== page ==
Trader Joe’s to remove ‘racist’ packaging of ethnic food

Trader Joe’s plans to remove ethnic brand names from its products as a petition calling for their removal gains steam.

The California-based grocery chain said it’s working to phase out foreign names it has attached to ethnic foods, such as “Trader José’s” for Mexican cuisine, “Trader Ming’s” for Chinese products and “Arabian Joe’s” for Middle Eastern dishes.

“While this approach to product naming may have been rooted in a lighthearted attempt at inclusiveness, we recognize that it may now have the opposite effect — one that is contrary to the welcoming, rewarding customer experience we strive to create every day,” Trader Joe’s spokeswoman Kenya Friend-Daniel said in a statement.

Trader Joe’s revealed the plans after the launch of an online petition urging the company to ditch “racist” brand names that prop up ethnic stereotypes and treat other cultures as exotic.

The petition — which had racked up more than 2,200 signatures as of Monday morning — also raises concerns about the roots of the Trader Joe’s name itself. The brand was inspired by Disneyland’s “Jungle Trip” ride and the 1919 book “White Shadows in the South Seas,” which both contain racist depictions of indigenous people, according to the petition.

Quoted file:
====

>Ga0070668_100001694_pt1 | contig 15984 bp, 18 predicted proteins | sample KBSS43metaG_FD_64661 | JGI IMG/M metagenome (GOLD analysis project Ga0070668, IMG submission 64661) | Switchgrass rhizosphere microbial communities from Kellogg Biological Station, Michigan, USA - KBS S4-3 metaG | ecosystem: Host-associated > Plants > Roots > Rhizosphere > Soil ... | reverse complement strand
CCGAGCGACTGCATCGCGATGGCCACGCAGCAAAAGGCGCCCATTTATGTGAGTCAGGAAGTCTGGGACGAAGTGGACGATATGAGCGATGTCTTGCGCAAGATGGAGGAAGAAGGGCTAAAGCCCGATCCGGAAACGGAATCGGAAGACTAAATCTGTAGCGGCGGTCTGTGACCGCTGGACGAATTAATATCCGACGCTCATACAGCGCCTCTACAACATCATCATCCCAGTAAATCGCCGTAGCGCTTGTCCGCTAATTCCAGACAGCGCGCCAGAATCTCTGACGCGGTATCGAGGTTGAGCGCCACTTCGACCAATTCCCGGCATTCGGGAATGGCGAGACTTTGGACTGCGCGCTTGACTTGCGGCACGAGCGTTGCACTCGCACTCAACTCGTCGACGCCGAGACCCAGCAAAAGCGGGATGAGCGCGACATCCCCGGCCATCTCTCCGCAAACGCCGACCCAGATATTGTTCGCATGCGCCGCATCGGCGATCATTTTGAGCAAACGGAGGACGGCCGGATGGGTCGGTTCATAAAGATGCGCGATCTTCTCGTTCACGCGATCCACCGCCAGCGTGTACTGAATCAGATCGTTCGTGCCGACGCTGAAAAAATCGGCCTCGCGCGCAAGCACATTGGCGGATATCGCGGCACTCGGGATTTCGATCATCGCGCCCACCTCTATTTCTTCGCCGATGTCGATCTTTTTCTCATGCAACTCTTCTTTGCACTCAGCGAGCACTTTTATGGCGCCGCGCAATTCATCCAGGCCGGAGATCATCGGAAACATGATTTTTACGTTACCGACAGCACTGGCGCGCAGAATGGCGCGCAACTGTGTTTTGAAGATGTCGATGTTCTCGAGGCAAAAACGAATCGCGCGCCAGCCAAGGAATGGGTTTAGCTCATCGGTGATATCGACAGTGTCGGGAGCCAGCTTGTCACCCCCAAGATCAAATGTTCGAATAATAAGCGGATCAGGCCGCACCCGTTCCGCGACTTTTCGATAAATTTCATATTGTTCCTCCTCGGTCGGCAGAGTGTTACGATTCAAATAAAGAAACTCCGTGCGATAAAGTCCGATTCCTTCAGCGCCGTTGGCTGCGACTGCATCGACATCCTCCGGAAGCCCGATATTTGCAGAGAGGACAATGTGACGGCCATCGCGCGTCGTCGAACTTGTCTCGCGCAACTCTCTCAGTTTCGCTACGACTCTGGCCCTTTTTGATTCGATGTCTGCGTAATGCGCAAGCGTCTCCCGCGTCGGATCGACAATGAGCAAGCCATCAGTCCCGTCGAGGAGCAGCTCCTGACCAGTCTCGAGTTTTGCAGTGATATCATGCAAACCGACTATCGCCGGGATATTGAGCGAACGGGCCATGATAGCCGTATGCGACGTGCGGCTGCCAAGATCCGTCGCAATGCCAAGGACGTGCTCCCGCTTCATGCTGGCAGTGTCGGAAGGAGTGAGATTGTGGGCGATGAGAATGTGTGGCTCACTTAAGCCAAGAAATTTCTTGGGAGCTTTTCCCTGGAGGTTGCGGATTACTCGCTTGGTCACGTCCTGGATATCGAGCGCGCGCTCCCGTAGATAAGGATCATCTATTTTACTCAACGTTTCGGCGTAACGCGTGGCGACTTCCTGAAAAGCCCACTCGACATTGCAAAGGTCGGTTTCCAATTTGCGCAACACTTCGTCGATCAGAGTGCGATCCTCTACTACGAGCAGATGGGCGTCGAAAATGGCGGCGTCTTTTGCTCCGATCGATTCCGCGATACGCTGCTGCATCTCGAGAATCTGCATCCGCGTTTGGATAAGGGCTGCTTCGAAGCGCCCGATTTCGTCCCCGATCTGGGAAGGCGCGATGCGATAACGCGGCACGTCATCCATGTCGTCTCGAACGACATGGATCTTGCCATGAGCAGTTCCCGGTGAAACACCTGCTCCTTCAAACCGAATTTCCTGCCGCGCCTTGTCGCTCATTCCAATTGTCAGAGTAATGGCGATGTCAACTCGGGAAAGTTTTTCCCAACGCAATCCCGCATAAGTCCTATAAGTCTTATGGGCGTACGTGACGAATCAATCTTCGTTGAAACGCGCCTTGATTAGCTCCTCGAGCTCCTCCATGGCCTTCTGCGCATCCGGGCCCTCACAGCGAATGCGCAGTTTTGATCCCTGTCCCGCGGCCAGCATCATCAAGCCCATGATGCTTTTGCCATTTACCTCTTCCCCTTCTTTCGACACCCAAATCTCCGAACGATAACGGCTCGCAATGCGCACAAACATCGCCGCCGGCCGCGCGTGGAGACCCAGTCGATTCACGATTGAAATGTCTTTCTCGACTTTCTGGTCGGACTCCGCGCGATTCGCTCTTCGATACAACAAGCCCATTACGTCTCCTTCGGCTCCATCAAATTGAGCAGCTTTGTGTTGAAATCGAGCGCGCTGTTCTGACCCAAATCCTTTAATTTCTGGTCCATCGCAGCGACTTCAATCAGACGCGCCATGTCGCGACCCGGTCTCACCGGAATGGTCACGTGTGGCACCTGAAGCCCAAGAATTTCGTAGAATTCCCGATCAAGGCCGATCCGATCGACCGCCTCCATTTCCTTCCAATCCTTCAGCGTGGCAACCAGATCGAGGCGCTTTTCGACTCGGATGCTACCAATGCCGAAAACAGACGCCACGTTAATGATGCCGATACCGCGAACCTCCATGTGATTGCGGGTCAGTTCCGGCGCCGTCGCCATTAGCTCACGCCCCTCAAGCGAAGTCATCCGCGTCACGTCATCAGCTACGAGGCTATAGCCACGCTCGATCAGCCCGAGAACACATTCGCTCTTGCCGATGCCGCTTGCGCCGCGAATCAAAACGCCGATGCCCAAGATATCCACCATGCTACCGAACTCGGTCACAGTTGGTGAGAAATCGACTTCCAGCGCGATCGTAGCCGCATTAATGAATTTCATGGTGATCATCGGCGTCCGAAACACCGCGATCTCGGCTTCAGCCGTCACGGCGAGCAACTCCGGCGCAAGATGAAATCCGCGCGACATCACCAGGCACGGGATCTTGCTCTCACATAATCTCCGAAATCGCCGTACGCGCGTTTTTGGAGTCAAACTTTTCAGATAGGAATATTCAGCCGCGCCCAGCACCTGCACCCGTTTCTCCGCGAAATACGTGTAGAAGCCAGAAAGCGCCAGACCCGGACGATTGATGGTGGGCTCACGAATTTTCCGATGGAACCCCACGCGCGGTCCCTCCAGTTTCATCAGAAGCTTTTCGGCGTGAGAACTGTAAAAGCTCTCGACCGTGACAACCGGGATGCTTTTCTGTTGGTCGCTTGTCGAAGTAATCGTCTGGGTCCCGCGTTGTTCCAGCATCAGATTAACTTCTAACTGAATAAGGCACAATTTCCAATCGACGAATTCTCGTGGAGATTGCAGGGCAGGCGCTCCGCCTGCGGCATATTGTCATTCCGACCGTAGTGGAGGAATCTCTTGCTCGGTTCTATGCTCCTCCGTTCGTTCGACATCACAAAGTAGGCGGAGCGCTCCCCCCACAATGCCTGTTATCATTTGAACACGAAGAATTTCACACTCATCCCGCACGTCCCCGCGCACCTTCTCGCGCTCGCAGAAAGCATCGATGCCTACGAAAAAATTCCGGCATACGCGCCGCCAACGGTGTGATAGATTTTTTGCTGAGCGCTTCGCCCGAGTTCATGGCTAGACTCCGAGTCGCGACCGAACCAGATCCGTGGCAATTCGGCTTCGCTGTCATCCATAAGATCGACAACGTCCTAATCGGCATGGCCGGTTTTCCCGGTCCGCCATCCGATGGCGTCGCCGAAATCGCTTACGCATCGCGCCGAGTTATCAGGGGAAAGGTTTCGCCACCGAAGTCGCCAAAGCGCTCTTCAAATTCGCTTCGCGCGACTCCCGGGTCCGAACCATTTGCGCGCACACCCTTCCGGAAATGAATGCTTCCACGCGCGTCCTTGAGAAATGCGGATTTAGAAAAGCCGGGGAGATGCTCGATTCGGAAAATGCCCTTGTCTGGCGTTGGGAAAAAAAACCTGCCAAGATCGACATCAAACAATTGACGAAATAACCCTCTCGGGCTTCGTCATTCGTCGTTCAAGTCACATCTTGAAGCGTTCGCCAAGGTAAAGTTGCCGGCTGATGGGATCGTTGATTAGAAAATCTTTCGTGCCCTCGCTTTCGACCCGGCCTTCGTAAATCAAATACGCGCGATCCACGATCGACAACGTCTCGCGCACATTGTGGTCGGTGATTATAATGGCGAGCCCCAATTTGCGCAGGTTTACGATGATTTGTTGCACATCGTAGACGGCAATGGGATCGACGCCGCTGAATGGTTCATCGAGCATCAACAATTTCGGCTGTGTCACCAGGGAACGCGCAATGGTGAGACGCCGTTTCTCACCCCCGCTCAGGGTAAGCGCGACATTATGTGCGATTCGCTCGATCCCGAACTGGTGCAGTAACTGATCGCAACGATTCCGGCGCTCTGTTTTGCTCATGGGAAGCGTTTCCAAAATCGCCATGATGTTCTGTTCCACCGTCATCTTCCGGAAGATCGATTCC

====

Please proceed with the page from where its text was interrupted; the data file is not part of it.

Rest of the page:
“The common thread between all of these transgressions is the perpetuation of exoticism, the goal of which is not to appreciate other cultures, but to further other and distance them from the perceived ‘normal,’” the petition reads.

Trader Joe’s decided to only use its eponymous brand on its products several years ago and hopes to complete the transition “very soon,” Friend-Daniel said. But petition organizer Briones Bedell, a California high school senior, called on the company Sunday to set a date for completing the rebranding or, in the meantime, remove all products that are not “inclusive.”

Trader Joe’s is the latest company to scrap racially insensitive brands amid a nationwide movement against racism sparked by the police killing of George Floyd.

Quaker Oats announced plans last month to get rid of the Aunt Jemima breakfast brand name, which it said was rooted in a “racial stereotype.” Mars Inc. similarly said it is “evolving” the Uncle Ben’s rice brand, while Conagra Foods is reviewing its Mrs. Butterworth’s syrup line.

With Post wires

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